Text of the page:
How to expand possibilities for learning and transcending marginalisation
In Danish as well as in international comparative educational research, there is a tendency to foreground lack of skills or lack of achievement in discussions about learning among ethnic minorities. Empirically, this kind of research (see for example Ragnvid, 2005, about the PISA-Copenhagen results) is based on statistics and test scores - and it often lacks a basis in a theoretical understanding of how learning comes about. Theoretical and qualitative examples of recent educational research about ethnic minorities are often poststructuralist analyses of discourses and social categories according to race, ethnicity, gender, and class (e.g., Arbor, 2000; Phoenix, 2001; Staunæs, 2004). These approaches are good at documenting inequalities and analysing processes of societal and local exclusions of ethnic minorities, such as lower grades or processes of ‘othering', but they tend to suffer theoretical shortcomings with regard to understanding processes of learning, the expansion of learning possibilities, and ways to transcend marginalisation in concrete practice. As Phoenix puts it, to transcend inequality is "not a matter of ‘changing attitudes' but of understanding how, so early, children come to be positioned in ways which can cumulatively disadvantage them trough intersections of ‘race', gender and social class. The factors that produce such cumulative disadvantage can surely be thought of as institutional racism, however unwitting and unintended" (Phoenix, 2001, p. 137). In this chapter I do a critical psychological case analysis of how these differences in possibilities (related to ethnicity, religion, gender, and class) are intertwined with possibilities for learning, and I consider how we may expand possibilities for learning and for transcending marginalisation. I apply and thereby join the continuing development of a Danish-German version of critical psychology, arguing that we need a theory which can grasp the complexity of learning and transcend marginalisation in and across the action contexts and the personal trajectories of young girls and boys, as well as reflect and transcend negative social categories about a ‘Muslim school girl' as ‘isolated and oppressed' and ‘too studios'.  I use the term ethnic minority, not as a distinction with numerical proportions, but rather related to societal power relations (Phoenix, 2001). In that way the Danish Palestinian pupils in this chapter can be termed ethnic minorities even though some could say that they, seen locally, actually are a numeric majority comprising 9 out of 14 pupils in their ninth grade class.  Holzkamp talks about how to do "generalization of possibilities based on single cases" (Holzkamp, 1983b, 2005). See also Dreier (this volume).  Building upon the work of Nissen (1998, 2000a), Dreier (1999a, 1999b), Lave (1996, 1997), Lave and Wenger (1991), and Wenger (1998); also see Lerche Mørck & Huniche (2006), Nissen (2000b).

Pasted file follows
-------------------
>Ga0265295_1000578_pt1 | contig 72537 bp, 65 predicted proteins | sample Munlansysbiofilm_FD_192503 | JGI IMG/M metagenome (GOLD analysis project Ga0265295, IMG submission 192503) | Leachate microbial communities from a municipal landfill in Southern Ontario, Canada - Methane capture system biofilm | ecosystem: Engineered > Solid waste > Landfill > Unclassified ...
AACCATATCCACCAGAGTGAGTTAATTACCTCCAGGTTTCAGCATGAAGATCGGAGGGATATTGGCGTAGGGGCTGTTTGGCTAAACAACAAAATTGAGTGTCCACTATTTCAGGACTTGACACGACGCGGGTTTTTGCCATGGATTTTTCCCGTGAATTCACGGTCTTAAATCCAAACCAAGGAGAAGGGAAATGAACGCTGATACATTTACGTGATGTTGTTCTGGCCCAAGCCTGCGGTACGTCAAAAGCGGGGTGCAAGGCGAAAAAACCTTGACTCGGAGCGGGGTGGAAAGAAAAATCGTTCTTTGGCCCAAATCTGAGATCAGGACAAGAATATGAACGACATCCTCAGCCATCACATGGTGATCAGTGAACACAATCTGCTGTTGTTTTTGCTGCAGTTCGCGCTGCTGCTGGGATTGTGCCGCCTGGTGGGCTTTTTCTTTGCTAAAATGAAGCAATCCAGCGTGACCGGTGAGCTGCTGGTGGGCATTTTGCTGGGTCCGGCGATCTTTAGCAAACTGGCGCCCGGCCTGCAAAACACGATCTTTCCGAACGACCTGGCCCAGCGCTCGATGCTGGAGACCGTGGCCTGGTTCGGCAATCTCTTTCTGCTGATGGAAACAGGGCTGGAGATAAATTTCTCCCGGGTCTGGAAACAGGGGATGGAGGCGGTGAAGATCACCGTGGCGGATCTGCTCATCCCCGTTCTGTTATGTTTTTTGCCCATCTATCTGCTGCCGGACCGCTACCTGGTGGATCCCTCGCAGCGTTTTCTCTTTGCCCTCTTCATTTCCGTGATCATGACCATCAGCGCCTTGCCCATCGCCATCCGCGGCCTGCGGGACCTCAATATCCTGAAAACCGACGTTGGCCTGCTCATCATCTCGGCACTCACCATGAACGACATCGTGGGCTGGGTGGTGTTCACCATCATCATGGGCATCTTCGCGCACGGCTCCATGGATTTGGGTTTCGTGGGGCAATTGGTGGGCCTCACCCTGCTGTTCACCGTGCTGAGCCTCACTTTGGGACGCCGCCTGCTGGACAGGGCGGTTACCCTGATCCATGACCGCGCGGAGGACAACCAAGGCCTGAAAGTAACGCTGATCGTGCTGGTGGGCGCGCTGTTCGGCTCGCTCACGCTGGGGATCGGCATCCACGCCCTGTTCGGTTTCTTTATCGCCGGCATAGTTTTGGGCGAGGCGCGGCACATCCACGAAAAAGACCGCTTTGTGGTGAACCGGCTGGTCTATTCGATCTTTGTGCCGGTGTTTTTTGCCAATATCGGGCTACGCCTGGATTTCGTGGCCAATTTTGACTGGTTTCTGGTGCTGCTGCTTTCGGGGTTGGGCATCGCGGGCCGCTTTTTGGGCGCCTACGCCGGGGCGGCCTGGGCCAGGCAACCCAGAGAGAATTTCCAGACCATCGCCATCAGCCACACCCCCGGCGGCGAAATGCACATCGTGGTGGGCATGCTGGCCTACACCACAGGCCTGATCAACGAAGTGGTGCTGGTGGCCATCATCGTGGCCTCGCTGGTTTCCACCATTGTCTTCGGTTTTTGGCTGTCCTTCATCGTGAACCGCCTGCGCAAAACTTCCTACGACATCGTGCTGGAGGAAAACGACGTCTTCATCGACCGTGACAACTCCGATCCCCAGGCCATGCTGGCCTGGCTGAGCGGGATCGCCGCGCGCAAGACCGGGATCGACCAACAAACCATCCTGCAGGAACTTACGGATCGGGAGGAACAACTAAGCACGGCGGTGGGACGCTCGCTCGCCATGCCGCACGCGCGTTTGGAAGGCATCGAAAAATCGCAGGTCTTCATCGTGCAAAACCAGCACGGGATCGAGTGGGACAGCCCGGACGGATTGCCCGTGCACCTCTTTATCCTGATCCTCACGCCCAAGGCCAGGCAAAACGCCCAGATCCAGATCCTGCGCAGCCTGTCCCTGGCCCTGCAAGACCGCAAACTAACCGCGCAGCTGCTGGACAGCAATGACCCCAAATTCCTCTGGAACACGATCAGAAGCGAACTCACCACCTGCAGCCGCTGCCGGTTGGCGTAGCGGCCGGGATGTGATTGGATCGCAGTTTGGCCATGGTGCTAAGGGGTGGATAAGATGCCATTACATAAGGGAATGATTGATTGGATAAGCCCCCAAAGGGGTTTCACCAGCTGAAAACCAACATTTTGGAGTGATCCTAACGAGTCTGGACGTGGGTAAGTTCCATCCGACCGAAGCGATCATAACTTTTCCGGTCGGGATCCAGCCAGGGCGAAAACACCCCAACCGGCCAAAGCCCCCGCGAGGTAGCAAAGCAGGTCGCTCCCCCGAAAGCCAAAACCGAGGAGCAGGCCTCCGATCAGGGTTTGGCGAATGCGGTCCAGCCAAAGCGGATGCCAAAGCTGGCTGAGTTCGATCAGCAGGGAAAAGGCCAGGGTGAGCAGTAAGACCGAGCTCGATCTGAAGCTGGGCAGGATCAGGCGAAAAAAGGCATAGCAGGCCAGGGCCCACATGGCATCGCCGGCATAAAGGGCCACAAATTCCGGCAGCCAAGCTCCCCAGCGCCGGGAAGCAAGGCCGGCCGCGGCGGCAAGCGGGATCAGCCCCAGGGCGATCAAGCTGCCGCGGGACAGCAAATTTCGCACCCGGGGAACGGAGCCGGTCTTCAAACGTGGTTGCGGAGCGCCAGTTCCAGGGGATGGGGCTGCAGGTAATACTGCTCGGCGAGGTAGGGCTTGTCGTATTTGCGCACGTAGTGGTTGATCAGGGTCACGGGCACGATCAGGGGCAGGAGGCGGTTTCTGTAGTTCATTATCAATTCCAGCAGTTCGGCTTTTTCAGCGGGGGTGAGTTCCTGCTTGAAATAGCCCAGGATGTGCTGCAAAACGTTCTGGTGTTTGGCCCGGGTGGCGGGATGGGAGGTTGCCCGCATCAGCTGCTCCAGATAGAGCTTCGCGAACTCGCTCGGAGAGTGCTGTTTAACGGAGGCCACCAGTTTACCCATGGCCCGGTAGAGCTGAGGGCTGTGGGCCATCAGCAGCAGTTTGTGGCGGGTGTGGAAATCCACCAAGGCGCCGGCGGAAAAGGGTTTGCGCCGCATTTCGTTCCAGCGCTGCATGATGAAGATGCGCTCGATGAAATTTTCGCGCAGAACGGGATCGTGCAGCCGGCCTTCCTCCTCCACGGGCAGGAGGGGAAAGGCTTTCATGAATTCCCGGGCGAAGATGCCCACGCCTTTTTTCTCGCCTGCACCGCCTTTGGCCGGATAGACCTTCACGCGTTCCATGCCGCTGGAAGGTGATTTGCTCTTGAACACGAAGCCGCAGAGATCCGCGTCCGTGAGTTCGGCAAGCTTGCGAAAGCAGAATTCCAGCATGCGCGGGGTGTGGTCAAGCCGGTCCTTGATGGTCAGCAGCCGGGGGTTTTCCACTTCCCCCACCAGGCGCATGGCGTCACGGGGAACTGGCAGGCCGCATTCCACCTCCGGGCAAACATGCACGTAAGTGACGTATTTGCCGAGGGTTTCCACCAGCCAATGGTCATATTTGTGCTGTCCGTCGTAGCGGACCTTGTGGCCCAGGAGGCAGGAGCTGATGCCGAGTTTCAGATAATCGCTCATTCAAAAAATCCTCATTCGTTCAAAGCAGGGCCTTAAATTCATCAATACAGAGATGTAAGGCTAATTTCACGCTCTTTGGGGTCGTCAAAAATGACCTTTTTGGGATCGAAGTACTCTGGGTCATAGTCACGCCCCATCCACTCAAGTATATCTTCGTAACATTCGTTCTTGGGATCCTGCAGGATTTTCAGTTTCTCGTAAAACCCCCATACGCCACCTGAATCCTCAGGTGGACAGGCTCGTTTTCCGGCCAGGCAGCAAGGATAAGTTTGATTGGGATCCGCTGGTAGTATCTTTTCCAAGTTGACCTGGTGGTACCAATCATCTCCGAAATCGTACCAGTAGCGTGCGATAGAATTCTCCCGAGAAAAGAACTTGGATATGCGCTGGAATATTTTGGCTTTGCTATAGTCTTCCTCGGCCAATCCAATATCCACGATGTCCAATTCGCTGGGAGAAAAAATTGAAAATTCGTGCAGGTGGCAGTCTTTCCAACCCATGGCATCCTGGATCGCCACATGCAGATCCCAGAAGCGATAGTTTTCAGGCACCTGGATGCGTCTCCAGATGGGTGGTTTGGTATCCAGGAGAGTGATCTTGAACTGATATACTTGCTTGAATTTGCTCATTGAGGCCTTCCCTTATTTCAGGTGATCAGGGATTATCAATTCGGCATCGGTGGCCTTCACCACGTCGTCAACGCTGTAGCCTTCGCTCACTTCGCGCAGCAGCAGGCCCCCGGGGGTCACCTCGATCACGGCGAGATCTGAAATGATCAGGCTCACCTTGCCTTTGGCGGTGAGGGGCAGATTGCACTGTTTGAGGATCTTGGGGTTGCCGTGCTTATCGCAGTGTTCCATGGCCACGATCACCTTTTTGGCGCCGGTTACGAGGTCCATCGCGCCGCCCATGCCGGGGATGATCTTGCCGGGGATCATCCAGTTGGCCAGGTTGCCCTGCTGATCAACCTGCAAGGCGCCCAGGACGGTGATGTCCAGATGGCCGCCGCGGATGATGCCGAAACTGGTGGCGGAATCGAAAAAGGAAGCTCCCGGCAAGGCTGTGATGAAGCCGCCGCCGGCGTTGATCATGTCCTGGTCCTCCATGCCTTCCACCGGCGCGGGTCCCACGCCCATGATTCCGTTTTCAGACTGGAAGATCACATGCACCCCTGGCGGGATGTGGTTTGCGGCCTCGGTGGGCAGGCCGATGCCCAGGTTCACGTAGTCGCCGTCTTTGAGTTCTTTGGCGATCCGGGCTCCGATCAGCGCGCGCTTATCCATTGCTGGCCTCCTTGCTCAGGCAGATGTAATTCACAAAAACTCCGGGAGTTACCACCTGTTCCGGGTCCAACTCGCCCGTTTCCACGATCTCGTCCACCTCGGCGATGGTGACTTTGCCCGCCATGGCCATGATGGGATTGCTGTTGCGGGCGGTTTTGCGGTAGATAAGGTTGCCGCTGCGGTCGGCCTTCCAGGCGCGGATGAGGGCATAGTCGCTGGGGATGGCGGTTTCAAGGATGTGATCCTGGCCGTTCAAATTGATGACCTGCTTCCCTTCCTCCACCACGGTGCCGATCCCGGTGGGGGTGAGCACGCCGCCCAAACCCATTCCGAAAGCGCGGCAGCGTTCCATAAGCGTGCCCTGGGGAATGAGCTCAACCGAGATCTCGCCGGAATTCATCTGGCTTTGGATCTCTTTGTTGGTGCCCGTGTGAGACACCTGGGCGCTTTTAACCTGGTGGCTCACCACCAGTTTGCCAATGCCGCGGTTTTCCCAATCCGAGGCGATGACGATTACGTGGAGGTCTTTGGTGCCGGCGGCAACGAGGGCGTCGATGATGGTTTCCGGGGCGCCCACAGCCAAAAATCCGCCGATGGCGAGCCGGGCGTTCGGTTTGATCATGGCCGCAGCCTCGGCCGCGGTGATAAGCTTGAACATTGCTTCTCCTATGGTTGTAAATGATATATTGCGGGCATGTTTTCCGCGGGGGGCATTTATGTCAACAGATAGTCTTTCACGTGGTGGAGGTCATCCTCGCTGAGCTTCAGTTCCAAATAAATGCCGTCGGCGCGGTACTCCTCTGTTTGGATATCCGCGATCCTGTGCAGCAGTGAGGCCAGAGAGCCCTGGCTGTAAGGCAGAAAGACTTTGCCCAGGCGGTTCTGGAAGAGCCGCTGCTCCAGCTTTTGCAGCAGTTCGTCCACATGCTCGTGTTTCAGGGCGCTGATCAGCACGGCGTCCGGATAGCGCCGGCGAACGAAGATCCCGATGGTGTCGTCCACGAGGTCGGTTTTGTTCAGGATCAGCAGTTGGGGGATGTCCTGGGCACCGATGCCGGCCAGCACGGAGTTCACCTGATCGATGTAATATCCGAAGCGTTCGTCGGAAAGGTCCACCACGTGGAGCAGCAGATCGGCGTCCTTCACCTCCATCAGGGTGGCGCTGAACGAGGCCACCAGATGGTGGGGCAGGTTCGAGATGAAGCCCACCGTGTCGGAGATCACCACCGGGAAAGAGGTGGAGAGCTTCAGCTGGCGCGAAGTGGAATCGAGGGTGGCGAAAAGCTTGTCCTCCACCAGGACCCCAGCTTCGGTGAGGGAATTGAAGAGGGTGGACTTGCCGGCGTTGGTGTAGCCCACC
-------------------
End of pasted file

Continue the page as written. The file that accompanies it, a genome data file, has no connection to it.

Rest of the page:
Citizen City: Between Constructing Agent and Constructed Agency, 2007, p. 149-159
Young Ethnic minorities; education; young muslims; learning; transcending marginalisation; othering; race, gender and social class; Danish-German critical psychology; Case analysis; etniske minoritetsunge; marginalisering; folkeskole